Gather stitches on tapestry needle and sew seam. To connect the two mittens, I simply took a strand of yarn and worked it into the seam of the mittens, knotting the ends.

Milkweed & Monarch Pin Art

With the end of spring nearing, I wanted to create another pin art piece that depicted a perfect summer scene.  The first thing that came to mind for me was the Monarch Butterfly.  Living in Massachusetts, Monarch butterflies tend to arrive in my area around July and August.  Since they lay their eggs on the leaves of the milkweed plant, I wanted to include the plant as the main focal point in my piece.

Milkweed is becoming scarce as many people aim to keep their lawns weed-free. Open expanses of green grass may be pretty to look at, but eliminating weeds and wildflowers is detrimental our pollinators. Not too far from where I live is a soccer field that is literally filled with milkweed. This warms my heart, because it is the food source of the Monarch butterfly and is so important to our ecosystem. Every year I visit the fields to gather seeds in hopes of creating my own milkweed patch. I also try to search for any monarch eggs. I have tried several times to get my own milkweed patch to grow in my yard, but I haven’t had any luck yet. I’m hoping by creating this pin art to raise awareness of the importance of milkweed and wild plants that benefit both butterflies and bees.


Clip art images of milkweed and butterfly and a piece of tissue for tracing.

1 piece of 8×10 pink velour contact paper

Assortment of 1 cm sequins

1 piece of 8×10, 1/2 inch Styrofoam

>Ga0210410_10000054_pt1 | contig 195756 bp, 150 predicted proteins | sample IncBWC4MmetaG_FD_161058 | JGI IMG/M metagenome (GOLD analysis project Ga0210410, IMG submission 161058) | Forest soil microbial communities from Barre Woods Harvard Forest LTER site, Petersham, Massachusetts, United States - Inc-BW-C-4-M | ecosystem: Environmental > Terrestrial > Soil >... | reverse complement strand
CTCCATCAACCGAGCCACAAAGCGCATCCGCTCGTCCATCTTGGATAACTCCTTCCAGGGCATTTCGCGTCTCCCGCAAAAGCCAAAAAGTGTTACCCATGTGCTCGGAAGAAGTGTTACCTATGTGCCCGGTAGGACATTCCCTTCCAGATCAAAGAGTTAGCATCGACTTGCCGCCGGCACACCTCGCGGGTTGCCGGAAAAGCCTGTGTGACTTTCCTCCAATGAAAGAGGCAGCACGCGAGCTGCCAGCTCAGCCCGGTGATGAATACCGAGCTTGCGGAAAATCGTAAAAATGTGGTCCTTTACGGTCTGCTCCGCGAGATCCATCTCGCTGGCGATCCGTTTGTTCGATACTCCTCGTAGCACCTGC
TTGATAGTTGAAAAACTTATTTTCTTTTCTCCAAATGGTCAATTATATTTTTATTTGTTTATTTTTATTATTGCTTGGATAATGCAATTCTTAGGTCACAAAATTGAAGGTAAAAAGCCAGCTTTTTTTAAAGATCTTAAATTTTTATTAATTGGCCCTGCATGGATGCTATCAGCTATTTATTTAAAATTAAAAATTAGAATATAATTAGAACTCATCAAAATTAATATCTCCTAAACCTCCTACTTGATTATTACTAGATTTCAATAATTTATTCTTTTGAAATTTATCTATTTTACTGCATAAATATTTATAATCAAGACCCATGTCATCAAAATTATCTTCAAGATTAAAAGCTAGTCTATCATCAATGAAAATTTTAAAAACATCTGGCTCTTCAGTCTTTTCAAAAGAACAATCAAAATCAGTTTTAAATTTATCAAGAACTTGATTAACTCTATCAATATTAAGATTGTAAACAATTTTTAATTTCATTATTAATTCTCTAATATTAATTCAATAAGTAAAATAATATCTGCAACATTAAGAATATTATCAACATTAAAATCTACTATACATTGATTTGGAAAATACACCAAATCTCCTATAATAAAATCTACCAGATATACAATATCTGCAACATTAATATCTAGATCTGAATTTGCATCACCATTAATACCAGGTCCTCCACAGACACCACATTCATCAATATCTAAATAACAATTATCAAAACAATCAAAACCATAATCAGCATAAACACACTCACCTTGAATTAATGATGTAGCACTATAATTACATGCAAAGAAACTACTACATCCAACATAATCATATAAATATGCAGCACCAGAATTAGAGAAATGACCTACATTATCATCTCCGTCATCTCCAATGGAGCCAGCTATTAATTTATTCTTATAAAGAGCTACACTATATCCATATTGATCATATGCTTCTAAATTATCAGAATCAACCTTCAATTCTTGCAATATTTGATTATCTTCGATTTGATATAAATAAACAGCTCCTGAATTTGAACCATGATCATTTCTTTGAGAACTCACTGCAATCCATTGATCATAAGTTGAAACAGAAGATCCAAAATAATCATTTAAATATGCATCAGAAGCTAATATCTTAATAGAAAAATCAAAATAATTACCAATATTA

Clear seed beads and 3/4 inch sequin pins

Black embroidery thread for butterfly’s legs and antenna. 

Two black map pins for butterfly’s antenna

To start, I found a couple of clipart pictures of milkweed and Monarch butterflies. After printing out the pictures I wanted, I traced the milkweed using a piece of discarded tissue paper from a gift bag. Then I positioned the image of the butterfly over to where I wanted it to be in the picture and traced it into place. After that, I was ready to pin it to my board and adding sequins.

Before I could sequin, I had to prepare my piece of 1/2 inch Styrofoam. To do this, I covered it using a piece of pink velour contact paper. I found this online and it was not expensive. The contact paper helps to keep the Styrofoam from falling apart. Then, I pinned the tissue paper image on top of the pink velour. For the sequins, I was able to find a variety pack of sequins in an assortment of colors online, but they are also available at any local craft store.

Next, I began to sequin. For the milkweed flowers, I used lavender sequins and sprinkled a few dark purple sequins in for added color. I also used two different colored green sequins for the milkweed’s leaves. When I was done, I simply tore the tissue away to reveal the finished product.

When I finished the milkweed plant and butterfly, I decided to add a few blades of grass in all the green sequin colors I had.

To finish, I wanted to give the butterfly an antenna and legs. To do this I used a few pieces of black embroidery floss and two black map pins. Using a small length of the embroidery floss, I tied the ends in a knot. Then, using the sequin pins, I stretched out the floss tight to the black map pins. Make sure to leave the knotted end underneath a sequin to hide it. I did the same for the legs, the only difference is that I spread out the floss to create two legs.

After finishing this piece, I can’t wait to go back the soccer fields by my house and search for Monarch eggs. Watching the caterpillar turn into a chrysalis and then emerge as a butterfly is a great way to teach children the wonders of nature. It also is fun for adults, too! I hope this inspires you to create a pollinator pin art piece of your own.

Canvas Pin Art

I love to paint.  Many years ago, I took a painting class offered by my local craft store. I was determined to become a better painter.  But, try as I might, my paintings always looked horrible.  I have found I am much better at painting objects like wood signs or plaster village pieces.   Still, that doesn’t change the fact that I enjoy painting.  So, I came up with this craft as a way to use both paint and sequins to create canvas art.  Using some old Styrofoam from a discarded package, I was able to find a way to stick the sequins to the canvas.